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Jill On Money: Slow progress on inflation

Jill Schlesinger on

The progress on inflation has been frustratingly slow this year.

The most recent evidence was found in the Consumer Price Index (CPI), which increased by 3.4 percent from a year ago in April, from 3.5% in March.

The Core rate, which removes food and energy, was up 3.6% from a year ago, from 3.8% in the prior month.

Although those changes do not seem that big, a tenth here, two-tenths there, can add up to movement in the right direction. In fact, annual core CPI has fallen to the lowest level since April 2021.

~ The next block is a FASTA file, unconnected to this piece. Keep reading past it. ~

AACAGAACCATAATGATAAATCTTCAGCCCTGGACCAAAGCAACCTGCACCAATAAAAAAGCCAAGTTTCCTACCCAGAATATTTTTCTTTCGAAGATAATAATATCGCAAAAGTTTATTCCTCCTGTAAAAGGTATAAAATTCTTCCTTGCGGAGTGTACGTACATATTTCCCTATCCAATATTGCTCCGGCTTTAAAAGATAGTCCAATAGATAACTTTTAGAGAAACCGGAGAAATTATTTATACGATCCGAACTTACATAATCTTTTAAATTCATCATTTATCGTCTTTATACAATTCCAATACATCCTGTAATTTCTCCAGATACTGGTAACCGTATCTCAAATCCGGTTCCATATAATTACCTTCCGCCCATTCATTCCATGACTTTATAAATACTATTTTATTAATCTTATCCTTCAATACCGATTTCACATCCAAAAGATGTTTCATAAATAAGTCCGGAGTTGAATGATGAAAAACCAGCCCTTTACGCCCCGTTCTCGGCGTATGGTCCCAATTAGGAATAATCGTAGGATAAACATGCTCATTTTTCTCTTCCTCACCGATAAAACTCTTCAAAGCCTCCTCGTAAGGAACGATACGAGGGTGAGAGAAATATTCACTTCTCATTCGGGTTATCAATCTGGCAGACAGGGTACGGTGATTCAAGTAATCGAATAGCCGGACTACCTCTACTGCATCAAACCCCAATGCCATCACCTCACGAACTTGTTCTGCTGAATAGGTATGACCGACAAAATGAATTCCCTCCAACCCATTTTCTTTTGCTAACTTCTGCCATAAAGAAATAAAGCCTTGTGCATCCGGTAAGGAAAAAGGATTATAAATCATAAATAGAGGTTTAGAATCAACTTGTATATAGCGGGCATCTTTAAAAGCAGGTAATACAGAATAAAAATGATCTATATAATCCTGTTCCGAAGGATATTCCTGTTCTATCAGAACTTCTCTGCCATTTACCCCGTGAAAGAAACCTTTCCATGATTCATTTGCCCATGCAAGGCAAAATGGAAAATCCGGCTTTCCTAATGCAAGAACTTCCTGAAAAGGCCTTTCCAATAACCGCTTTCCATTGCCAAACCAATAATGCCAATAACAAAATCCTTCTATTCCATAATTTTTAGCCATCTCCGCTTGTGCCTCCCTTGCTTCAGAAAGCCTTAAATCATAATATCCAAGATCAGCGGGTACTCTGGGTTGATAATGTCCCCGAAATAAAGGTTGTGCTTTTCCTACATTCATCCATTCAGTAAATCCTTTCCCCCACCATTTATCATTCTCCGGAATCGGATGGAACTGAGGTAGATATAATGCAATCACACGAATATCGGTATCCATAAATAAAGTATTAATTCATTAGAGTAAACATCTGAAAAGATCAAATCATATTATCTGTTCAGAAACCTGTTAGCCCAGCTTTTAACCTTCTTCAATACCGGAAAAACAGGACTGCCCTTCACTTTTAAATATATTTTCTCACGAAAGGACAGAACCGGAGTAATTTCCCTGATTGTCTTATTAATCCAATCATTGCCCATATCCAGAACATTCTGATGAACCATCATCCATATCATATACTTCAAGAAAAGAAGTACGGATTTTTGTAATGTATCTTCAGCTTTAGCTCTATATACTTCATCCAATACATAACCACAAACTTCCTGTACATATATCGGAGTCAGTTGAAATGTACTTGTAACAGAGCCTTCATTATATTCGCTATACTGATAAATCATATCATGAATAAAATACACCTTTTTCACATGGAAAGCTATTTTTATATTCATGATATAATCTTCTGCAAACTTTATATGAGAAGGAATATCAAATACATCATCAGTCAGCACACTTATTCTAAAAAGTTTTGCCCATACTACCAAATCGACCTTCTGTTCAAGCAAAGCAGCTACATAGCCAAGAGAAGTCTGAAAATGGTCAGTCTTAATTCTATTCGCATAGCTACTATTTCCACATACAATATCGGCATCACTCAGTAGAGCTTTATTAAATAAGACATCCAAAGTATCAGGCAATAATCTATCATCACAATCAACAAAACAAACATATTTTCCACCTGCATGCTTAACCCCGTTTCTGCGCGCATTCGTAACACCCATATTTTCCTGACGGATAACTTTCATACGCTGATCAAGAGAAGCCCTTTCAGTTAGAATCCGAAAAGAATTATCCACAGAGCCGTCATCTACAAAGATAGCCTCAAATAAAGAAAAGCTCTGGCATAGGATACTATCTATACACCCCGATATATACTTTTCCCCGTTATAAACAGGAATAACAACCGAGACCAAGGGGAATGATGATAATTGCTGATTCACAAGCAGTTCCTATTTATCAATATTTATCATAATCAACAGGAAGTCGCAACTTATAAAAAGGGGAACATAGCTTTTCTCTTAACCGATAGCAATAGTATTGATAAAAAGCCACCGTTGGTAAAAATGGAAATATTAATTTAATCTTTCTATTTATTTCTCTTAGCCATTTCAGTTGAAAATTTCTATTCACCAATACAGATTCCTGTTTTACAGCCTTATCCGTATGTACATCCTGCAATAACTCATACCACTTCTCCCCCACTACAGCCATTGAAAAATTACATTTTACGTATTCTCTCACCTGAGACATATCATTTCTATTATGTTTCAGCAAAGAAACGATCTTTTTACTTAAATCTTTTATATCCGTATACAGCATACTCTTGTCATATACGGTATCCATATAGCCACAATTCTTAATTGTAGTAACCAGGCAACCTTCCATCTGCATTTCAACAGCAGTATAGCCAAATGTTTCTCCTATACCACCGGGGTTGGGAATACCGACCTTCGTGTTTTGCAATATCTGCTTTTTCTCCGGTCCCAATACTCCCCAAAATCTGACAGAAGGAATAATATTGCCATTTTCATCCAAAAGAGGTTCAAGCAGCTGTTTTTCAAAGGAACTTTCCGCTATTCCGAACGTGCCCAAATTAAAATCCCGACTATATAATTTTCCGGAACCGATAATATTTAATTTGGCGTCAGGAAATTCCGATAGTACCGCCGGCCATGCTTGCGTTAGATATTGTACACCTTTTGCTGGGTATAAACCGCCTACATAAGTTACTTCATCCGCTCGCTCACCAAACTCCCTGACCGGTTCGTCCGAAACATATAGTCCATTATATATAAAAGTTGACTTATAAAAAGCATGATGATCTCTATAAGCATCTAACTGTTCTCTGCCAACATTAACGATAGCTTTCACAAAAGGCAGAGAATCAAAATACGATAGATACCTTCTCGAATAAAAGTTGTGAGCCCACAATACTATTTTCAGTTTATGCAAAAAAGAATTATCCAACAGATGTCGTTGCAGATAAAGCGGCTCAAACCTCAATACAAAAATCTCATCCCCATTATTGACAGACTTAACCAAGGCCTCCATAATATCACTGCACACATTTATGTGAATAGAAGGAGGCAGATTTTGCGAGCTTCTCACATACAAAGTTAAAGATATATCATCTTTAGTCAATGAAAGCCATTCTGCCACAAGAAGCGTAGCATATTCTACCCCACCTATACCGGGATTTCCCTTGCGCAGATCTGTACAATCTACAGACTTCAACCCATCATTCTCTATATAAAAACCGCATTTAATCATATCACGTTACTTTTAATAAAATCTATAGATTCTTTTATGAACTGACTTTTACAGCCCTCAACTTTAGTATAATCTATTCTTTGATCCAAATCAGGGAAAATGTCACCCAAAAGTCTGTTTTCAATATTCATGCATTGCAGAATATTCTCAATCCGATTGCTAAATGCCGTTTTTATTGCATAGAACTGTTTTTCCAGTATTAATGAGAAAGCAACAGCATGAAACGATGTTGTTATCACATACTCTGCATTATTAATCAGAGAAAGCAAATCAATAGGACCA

These numbers come on the heels of two, distinct periods:

(1) The decade prior to the pandemic, when prices were stable and the inflation rate hovered at just below 2%.

 

(2) The pandemic price surge, which started in 2021 and peaked in mid-2022. In the subsequent year, pandemic supply chain issues and the jump in energy prices associated with the war in Ukraine were resolved – and those “transitory” factors, combined with the impact of higher interest rates, pushed down the inflation rate.

But since last summer, inflation has been range-bound at 3 to 3.7%, higher than both consumers and the Federal Reserve would like to see.

One of the driving factors in keeping inflation high is the cost of housing.

Shelter is not only a big line item for household budgets, it is a major contributor to inflation — accounting for a third of overall CPI.

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